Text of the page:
Late last week, Blue Dragon brought home a woman, “Binh,” who was trafficked from Vietnam to China 26 years ago.
The idea that someone could be enslaved for so long seems to defy understanding. We don’t yet know her full story, but we do know that when she was sold into a forced marriage at the start of the 1990s she already had a family here in Vietnam. Now in her 60s, Binh has spent almost half her life isolated from her own children, never knowing where they were or what had become of them.
Her chance to return home came about not because things got better, but because they got worse. Her husband became sick of her and threw her out of the house, leaving her to wander the streets begging for money. Only then did the Chinese police notice her and pick her up.
Binh returned to Vietnam with the Blue Dragon rescue team who were there looking for some other trafficked women, and she is already home with her family. There will be many difficult weeks and months ahead as this family heals, and they will be needing a lot of support to deal with the traumas they face.
Blue Dragon’s work is more commonly with the children who have been estranged from their parents than the other way around. We regularly work with young people who have been separated from their families for all sorts of reasons, and always at the start it seems unlikely that there can ever be a good outcome.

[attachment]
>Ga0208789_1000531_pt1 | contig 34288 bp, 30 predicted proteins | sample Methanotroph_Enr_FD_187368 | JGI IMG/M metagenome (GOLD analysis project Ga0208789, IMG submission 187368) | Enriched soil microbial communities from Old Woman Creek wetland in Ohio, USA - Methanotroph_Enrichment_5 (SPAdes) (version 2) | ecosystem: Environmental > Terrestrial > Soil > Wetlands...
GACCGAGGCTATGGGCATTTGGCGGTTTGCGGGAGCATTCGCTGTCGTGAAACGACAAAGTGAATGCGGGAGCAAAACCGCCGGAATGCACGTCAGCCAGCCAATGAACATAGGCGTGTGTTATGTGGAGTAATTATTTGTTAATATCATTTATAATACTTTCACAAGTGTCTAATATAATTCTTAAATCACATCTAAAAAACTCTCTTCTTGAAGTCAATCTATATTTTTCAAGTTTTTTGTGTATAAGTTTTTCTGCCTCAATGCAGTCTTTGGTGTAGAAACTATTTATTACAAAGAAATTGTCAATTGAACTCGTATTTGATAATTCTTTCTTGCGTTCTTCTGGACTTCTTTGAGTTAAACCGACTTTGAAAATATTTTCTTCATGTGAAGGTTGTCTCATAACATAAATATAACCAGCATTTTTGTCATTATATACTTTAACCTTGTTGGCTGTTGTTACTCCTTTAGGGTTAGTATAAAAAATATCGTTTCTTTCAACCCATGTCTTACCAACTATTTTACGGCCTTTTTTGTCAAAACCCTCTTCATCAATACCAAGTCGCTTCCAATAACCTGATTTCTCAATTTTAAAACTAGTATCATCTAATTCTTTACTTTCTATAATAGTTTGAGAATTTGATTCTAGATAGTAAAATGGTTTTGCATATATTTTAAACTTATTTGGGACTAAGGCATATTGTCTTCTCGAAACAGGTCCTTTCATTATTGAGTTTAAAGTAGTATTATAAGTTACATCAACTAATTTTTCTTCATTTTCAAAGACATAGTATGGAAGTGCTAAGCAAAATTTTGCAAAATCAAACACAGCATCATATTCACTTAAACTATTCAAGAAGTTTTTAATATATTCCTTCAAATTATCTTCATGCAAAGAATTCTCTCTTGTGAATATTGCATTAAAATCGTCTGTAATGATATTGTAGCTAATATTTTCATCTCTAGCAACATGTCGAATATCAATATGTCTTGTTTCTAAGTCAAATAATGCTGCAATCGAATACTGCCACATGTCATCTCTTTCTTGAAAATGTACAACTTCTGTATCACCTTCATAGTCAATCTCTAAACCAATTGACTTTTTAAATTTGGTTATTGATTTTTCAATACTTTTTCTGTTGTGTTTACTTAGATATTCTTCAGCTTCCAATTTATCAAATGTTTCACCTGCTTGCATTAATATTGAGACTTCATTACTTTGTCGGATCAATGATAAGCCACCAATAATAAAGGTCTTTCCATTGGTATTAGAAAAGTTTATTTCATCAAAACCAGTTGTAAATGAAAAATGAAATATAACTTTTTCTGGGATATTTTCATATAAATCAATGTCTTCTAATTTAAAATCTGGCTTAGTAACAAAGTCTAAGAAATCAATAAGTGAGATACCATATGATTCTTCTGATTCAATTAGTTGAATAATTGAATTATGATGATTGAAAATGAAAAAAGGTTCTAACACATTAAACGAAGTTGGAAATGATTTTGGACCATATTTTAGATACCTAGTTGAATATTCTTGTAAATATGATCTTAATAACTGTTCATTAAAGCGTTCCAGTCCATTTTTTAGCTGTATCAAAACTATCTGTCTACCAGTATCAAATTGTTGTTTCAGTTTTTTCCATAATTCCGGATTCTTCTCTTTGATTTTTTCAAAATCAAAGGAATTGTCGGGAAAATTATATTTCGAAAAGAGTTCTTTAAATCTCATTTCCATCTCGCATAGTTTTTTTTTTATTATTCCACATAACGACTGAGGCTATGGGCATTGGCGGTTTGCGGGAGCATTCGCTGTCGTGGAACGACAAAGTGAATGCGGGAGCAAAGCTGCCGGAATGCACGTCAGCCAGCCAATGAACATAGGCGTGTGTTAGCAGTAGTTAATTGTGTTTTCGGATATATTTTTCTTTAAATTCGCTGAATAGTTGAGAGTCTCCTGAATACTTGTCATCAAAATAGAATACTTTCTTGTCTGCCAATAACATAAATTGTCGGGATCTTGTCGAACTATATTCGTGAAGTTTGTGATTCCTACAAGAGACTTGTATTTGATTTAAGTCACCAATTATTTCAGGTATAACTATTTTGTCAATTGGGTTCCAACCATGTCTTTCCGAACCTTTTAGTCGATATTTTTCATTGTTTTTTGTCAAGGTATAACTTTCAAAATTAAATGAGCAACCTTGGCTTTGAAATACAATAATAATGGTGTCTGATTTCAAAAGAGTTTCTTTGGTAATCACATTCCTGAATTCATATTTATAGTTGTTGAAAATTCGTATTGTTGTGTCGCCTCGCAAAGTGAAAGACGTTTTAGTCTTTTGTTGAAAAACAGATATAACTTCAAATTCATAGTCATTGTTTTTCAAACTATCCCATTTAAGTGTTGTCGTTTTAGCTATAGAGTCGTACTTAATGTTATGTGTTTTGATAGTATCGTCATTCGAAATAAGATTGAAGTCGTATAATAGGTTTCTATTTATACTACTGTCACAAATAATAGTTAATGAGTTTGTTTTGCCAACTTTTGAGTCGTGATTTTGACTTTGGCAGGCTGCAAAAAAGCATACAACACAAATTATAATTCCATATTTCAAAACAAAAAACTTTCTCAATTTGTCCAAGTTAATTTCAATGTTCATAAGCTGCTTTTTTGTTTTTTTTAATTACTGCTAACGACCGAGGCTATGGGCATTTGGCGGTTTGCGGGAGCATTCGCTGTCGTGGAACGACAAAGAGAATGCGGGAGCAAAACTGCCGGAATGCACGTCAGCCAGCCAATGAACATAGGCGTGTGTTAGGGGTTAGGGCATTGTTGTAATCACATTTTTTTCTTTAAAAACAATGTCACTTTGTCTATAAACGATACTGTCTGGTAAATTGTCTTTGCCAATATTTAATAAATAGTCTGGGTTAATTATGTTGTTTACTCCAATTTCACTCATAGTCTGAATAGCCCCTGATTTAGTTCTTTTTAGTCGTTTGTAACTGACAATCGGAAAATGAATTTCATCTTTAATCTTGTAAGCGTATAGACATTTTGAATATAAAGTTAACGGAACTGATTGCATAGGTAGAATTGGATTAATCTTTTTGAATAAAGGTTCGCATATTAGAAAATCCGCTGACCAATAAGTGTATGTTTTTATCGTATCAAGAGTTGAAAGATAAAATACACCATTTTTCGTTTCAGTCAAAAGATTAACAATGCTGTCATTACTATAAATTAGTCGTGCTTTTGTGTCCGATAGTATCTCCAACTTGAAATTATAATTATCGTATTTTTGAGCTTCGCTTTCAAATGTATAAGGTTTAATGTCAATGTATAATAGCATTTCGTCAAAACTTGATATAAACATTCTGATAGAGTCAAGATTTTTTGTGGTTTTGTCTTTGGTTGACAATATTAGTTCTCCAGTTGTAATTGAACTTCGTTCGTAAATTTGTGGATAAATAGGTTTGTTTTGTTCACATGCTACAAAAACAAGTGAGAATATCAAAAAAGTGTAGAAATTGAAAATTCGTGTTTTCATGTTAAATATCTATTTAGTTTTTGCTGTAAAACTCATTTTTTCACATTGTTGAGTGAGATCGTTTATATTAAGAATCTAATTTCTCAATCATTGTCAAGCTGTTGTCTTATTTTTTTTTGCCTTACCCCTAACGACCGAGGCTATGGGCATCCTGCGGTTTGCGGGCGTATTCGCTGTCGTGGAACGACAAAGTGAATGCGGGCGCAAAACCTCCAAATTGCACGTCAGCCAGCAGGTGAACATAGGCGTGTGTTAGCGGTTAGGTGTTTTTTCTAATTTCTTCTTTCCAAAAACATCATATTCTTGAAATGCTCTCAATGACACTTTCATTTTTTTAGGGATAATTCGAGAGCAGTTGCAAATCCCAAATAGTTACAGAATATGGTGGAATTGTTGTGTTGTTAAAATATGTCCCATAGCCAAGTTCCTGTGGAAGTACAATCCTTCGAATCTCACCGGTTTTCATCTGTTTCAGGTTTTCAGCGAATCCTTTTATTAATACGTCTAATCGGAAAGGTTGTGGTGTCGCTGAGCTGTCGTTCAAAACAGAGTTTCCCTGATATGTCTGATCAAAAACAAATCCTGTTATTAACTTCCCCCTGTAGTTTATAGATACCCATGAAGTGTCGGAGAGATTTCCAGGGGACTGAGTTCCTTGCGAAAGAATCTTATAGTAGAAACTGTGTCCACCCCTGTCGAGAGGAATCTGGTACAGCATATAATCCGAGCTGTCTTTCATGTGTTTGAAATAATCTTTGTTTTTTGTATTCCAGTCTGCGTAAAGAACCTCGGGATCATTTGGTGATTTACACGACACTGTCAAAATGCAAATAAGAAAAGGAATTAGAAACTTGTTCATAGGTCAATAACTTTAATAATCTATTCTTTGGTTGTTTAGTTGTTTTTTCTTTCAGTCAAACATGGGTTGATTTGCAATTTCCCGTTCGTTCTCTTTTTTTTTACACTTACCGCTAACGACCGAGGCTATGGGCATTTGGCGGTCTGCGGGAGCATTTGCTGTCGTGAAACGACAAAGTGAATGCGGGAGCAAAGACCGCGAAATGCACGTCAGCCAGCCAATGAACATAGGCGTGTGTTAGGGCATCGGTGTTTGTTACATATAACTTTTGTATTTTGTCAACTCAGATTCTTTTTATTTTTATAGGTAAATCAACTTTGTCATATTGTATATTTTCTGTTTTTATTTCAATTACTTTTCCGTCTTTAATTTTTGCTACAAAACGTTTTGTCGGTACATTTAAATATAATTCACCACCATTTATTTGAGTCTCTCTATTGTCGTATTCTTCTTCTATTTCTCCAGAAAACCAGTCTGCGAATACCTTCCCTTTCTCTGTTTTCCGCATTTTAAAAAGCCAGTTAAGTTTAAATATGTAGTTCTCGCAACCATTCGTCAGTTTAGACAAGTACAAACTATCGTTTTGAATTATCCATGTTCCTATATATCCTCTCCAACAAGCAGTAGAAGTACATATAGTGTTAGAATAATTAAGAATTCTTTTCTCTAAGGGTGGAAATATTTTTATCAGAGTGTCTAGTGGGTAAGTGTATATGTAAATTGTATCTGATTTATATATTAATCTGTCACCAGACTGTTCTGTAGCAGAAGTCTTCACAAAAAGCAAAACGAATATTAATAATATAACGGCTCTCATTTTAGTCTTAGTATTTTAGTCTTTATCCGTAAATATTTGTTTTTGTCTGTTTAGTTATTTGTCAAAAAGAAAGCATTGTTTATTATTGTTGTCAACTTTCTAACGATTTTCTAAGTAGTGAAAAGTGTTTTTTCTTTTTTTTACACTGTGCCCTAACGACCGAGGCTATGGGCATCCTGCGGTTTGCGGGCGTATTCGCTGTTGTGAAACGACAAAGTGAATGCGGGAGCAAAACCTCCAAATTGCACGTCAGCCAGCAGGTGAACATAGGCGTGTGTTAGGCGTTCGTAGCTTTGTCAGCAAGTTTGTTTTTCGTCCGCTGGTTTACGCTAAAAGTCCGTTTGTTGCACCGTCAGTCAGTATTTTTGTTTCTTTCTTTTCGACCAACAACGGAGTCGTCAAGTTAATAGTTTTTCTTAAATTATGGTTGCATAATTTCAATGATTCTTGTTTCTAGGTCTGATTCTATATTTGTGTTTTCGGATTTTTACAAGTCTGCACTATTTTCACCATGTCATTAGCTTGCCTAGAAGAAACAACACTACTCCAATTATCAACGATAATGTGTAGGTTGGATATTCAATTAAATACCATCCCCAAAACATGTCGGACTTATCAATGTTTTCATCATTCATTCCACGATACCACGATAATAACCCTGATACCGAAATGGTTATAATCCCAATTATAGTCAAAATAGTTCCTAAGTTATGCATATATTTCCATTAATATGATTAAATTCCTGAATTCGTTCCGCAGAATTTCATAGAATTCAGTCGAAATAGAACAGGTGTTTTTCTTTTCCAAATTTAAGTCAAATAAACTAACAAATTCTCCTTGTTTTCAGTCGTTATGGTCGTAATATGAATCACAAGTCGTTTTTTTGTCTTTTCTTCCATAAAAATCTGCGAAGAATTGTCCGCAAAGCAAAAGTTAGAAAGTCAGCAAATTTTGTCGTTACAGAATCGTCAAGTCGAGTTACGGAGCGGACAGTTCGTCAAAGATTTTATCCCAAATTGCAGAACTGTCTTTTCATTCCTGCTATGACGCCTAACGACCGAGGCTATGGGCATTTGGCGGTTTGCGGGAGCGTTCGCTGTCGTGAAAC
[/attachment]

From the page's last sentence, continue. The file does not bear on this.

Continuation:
On many occasions we’ve met girls or boys on the streets of Hanoi who have been away from their family for years, or whose parents abandoned them at such a young age that a successful reunion seems simply impossible.
Since the start of this year, I’ve seen 3 of our teenage boys make contact with their mothers for the first time in many years. One had last seen his mother over 5 years ago; the other 2 boys were infants when their mothers left and they have no memory of her.
In each case, the mother left home to escape violence and abuse. But the children didn’t know that; they have grown up never knowing the truth and wondering why their mothers abandoned them.
And in each case, their reunion has shown them that in fact their mothers love them very much and have lived every day wishing they could be together. The long separation has never diminished their love.
Last night I spoke with one Blue Dragon boy, Cuong, who had just spoken on the phone with his mother after 15 years of not knowing where she was or why she had left. There was a new light in his eyes; it was as though he was feeling whole, suddenly confident in who he is and understanding his place in the world. Some of his questions are yet to be answered, but now he has reason to believe they will be.
Like the other 2 boys, and also like Binh, Cuong has a rough road ahead in addressing the many years of separation and loss. Time apart means that everyone has changed; there is no simple “Happily ever after” just because a family reunites after a long time apart.
The difference is that now they have hope. Even if the answers to their questions are not what they dream of, they have a way forward in life because they can finally address their past.